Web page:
23 Data Availability for use in High Resolution Snowpack Modeling

Monday, 20 August 2012
Priest Creek AB (The Steamboat Grand)
Morgan C. Phillips, Colorado State University, Fort Collins, CO; and N. J. Doesken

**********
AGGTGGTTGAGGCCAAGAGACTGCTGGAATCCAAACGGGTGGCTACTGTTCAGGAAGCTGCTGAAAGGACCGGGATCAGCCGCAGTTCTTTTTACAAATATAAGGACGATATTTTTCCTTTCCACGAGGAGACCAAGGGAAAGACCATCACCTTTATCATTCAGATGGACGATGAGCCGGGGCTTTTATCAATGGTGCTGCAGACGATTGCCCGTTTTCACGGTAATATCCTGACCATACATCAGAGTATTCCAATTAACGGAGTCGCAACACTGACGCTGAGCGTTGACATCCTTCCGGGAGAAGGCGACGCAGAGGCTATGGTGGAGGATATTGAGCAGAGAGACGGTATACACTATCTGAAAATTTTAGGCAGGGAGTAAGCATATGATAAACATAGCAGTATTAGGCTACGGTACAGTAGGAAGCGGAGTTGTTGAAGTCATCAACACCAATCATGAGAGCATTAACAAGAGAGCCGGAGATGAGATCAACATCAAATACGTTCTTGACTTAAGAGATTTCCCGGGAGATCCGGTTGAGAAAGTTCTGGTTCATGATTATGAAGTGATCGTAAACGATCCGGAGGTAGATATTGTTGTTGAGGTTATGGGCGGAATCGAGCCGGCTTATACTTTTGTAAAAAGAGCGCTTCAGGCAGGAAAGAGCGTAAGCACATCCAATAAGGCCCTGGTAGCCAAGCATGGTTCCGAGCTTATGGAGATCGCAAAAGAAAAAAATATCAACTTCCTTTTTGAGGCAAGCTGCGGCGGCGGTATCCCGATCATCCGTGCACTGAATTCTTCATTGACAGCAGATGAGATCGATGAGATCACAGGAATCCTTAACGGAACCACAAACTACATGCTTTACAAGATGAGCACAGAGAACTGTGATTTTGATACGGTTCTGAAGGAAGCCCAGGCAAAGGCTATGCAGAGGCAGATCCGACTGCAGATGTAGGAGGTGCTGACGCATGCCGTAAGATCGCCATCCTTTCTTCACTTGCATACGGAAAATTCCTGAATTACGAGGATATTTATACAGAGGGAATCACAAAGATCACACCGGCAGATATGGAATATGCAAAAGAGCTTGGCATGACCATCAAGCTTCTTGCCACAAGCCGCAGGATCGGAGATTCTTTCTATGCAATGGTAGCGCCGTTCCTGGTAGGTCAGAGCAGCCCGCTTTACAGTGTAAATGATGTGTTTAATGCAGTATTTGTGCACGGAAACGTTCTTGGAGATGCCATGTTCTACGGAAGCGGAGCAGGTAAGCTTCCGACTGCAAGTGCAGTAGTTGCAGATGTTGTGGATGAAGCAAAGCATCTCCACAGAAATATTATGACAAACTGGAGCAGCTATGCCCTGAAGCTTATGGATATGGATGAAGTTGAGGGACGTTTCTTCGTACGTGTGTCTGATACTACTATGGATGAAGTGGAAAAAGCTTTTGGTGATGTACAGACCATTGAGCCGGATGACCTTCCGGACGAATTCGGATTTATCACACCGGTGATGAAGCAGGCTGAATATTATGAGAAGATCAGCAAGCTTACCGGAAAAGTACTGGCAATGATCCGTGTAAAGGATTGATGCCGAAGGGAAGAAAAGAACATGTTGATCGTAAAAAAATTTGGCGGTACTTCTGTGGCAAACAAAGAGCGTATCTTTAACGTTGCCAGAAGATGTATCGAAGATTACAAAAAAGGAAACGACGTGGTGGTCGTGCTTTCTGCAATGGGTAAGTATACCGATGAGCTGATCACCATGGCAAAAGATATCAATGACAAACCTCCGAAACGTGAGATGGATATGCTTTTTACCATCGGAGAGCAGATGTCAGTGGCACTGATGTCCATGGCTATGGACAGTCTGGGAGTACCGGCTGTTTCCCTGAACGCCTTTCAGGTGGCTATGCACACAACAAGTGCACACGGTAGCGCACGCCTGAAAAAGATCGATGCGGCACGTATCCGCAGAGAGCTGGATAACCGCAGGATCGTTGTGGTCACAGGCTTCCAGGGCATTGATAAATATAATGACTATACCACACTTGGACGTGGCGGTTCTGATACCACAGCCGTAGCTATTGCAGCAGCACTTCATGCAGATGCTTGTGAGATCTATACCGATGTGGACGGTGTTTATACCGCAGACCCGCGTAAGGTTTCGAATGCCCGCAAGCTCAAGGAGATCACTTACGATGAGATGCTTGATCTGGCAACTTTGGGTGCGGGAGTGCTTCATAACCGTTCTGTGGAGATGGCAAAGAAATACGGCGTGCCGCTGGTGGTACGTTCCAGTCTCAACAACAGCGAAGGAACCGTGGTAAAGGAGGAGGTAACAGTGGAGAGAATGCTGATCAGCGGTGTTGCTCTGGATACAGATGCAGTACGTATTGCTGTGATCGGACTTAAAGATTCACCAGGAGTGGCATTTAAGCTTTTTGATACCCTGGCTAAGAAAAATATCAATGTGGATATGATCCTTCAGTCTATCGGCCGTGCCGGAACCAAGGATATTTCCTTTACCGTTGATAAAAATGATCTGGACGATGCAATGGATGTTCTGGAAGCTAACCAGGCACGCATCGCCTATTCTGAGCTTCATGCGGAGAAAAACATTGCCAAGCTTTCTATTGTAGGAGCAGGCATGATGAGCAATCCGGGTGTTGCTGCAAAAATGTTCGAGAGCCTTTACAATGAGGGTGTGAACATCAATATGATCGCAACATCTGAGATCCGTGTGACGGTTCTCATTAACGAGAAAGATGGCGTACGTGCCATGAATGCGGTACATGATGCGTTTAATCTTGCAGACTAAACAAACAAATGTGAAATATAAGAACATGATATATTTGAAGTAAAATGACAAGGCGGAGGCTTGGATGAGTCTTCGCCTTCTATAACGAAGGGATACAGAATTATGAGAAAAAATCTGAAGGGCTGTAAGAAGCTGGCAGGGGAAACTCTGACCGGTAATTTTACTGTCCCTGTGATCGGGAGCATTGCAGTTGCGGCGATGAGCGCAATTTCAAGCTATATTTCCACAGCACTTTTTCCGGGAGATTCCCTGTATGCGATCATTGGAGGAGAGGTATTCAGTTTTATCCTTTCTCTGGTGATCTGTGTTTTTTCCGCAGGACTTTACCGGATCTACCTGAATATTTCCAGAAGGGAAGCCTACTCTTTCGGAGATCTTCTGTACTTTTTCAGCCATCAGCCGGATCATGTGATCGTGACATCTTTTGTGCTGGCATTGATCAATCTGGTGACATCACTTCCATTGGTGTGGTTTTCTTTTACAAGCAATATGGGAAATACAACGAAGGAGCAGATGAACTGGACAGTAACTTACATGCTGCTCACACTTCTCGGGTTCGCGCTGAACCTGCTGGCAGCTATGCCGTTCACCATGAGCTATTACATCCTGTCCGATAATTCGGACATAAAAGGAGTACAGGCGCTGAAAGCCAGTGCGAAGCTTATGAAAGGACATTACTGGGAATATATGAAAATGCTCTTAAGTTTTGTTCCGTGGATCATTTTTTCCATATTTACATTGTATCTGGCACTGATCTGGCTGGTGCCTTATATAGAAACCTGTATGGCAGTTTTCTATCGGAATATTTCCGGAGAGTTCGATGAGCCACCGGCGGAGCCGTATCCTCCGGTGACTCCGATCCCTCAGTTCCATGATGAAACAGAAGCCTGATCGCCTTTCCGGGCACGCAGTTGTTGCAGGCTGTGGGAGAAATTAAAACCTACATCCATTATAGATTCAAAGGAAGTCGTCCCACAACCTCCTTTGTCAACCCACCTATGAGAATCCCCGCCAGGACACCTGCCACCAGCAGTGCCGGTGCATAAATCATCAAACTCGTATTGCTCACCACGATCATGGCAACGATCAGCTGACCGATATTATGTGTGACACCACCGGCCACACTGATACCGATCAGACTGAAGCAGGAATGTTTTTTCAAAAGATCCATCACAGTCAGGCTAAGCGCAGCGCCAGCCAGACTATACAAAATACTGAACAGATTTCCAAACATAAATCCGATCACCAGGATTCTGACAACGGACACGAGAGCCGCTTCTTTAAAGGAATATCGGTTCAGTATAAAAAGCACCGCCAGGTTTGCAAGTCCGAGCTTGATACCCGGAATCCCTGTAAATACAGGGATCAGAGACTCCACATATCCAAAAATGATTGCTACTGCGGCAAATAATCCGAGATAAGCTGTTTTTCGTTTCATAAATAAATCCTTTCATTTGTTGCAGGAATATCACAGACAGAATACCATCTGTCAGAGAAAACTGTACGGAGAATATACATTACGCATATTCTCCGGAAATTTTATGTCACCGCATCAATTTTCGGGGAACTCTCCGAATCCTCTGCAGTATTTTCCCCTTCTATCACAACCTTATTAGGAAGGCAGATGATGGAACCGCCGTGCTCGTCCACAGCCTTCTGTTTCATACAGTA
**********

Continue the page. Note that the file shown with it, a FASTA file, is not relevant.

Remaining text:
The growing population of the western United States relies heavily on water resources stored in the form of high elevation snowpack. Managing water resources may be impeded by the absence of surface data with high spatial and temporal resolution. The high cost of installing and maintaining such networks often limits their coverage to an extent below what is required to provide adequate data coverage necessary to drive high resolution model simulations. Rather than rely on interpolating a limited amount of station data over environments known for variability in meteorological parameters, an alternative can be found in very high resolution atmospheric analysis routines such as Local Analysis and Prediction System (LAPS) and the North American Land Data Assimilation System (NLDAS). These routines provide spatial resolutions that are orders of magnitude greater than surface observations, while at the same time maintaining the benefits of real world forcing. A modeling study using LAPS and NLDAS was proposed to investigate snowpack water loss via the process of sublimation. This study spanned the majority of the Upper Colorado River Basin, and was carried out using a numerical snow-evolution model known as SnowModel at spatial resolutions of 100 meters or less.
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